TaiwanVisitor12321 wrote:"Shortly after this exchange a regular student showed up, and I just did the class with him and ignored all the other weirdos. The regular invited them to share his book and take part in the class but they told him they wanted to "practice listening", which is code for "I'm too scared to do anything because my mommy isn't here". Keep in mind, these are businessmen.



Dont you think it might be to do with "face" and saving face. If I was learning a new language I would find it a bit intimidating having to launch into a discussion straight off the bat. Perhaps they will start talking after they have listened for a while. I suggest an interesting discussion (which you'll probably have with the regulars) and then at some point you could ask the ones who don't talk what they think about it. If they dont answer dont press them on it, just move on quickly. But anyway do these a few times each class and i reckon the silent ones will eventually start talking.

I mean they have had a hard day at work..last thing they want is to more hard work at class, they maybe just want an easy going lesson where they can learn at their pace

It could be worse, the whole class could be giving you the silent treatment :)
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The students are the boss.

Postby headhonchoII » 30 Jul 2012, 07:49

I taught English many aeons ago at Davids. Some classes were like pulling teeth. Most people here are too boring and live too boring lives to make the class lively. There , I said it, but it's the truth.

They want you to do it for them, and then they will interact by staring at their human TV.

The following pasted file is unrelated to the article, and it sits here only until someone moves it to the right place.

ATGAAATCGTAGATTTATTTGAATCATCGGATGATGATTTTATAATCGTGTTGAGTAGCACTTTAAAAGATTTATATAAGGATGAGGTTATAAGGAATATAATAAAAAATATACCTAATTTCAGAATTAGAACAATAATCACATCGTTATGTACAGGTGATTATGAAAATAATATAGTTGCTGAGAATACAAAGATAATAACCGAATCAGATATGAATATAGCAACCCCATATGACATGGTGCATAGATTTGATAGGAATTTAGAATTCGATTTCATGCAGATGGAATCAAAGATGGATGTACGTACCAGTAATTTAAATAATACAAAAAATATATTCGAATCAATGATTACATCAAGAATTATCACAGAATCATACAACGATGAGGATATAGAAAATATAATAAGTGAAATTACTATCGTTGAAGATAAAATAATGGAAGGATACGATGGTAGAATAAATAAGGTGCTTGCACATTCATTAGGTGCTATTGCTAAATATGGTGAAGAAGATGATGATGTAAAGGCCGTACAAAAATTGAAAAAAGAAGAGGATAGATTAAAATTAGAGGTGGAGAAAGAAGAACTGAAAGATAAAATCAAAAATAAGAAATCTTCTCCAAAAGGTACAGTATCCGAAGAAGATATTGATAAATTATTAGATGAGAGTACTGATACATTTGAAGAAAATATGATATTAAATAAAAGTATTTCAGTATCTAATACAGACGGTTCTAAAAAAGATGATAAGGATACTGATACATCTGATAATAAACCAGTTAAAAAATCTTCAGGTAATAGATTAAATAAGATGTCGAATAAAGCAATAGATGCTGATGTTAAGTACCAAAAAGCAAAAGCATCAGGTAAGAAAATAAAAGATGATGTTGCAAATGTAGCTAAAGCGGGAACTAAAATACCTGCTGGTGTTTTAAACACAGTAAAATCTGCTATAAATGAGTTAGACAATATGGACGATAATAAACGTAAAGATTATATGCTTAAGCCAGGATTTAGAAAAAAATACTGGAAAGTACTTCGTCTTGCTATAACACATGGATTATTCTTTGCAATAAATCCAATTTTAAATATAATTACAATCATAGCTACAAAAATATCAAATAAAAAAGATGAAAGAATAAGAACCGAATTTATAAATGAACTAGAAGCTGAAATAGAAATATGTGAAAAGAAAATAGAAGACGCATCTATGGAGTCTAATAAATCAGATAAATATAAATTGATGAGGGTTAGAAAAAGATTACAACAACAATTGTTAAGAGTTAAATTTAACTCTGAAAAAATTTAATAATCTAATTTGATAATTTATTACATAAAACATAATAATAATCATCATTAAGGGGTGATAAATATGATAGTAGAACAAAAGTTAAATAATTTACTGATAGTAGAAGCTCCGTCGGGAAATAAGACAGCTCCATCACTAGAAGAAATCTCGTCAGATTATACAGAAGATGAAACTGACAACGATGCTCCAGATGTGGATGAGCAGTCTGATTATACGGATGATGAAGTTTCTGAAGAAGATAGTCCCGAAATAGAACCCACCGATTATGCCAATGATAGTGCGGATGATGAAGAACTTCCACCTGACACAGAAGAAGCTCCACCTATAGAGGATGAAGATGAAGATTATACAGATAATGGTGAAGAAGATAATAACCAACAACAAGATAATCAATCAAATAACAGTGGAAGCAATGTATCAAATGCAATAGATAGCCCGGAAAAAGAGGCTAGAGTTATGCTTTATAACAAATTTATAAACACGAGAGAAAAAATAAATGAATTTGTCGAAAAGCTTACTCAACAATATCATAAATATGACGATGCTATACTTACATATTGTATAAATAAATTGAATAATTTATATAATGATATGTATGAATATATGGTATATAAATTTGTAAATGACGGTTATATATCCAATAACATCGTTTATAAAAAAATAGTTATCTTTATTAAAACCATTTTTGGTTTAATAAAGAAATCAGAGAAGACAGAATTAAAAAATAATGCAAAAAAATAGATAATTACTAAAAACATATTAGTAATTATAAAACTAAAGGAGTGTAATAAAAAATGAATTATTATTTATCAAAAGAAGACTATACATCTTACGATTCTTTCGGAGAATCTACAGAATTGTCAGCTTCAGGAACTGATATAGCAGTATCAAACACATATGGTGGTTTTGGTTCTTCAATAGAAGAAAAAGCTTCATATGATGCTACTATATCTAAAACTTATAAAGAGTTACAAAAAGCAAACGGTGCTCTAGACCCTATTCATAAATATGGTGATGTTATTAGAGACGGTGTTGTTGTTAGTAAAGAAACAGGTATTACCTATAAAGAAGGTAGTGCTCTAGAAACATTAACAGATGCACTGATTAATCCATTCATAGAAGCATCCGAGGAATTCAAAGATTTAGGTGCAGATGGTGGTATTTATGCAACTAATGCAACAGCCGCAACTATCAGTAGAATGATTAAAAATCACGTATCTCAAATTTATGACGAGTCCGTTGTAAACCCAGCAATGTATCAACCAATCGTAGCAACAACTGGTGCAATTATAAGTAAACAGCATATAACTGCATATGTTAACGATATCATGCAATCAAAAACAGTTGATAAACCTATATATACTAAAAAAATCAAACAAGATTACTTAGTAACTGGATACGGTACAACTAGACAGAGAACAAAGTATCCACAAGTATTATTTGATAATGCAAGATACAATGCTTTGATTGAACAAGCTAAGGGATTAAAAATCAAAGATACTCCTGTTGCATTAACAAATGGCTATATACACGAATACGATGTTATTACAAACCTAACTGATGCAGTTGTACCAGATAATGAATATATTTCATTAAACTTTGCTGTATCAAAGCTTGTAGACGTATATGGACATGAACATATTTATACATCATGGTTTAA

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Re: The students are the boss.

Postby Dougster » 31 Jul 2012, 00:39

Well, it's so easy to blame the students (adult ones) for crap classes. Yes, some of them can be boring and just want to be taught, different levels, expections, but it is down to the teacher to make it work in the initial classes, rapport building, fun lessons, etc. It's not that difficult, surely. Once they trust you, it's plain sailing.
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Re: The students are the boss.

Postby TaiwanVisitor12321 » 31 Jul 2012, 17:14

FarFlungScot wrote:
TaiwanVisitor12321 wrote:"Shortly after this exchange a regular student showed up, and I just did the class with him and ignored all the other weirdos. The regular invited them to share his book and take part in the class but they told him they wanted to "practice listening", which is code for "I'm too scared to do anything because my mommy isn't here". Keep in mind, these are businessmen.



Dont you think it might be to do with "face" and saving face.


Well, I probably don't understand "face" well enough, since it just looks like a big cop-out to me.

I'd lose all of my pride though when I demonstrate to the whole class my inability to do... anything.

Here it seems like answering a question is shameful, but not answering is fine and dandy. I don't quite get that. Showing as a whole that they suck is better than actually trying, making a few mistakes, and improving.

I sometimes make fun of people that don't want to read hard words (only if I have a good rapport with that person), but always praise them for TRYING. I make my attitude pretty clear... being silent is for losers, and if you make mistakes I'll respect you a lot.

I don't think they CARE if I respect them though, so it's kind of a moot point. They're too worried about everyone else.
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Re: The students are the boss.

Postby Whole Lotta Lotta » 01 Aug 2012, 19:16

Dougster wrote:Well, it's so easy to blame the students (adult ones) for crap classes. Yes, some of them can be boring and just want to be taught, different levels, expections, but it is down to the teacher to make it work in the initial classes, rapport building, fun lessons, etc. It's not that difficult, surely. Once they trust you, it's plain sailing.

So the adult student has absolutely no responsibility for how well they learn :ponder: :no-no: ? I didn't do well in many classes in high school. It must have been all the teachers' fault :roll: .
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Re: The students are the boss.

Postby tomthorne » 01 Aug 2012, 20:56

1. Blaming the students never leads to any positive improvements in the classroom. How could it?
2. If you are looking for high levels of learner autonomy Taiwan is not the place to teach.

The teacher has to deal with this. That's what he or she is paid for.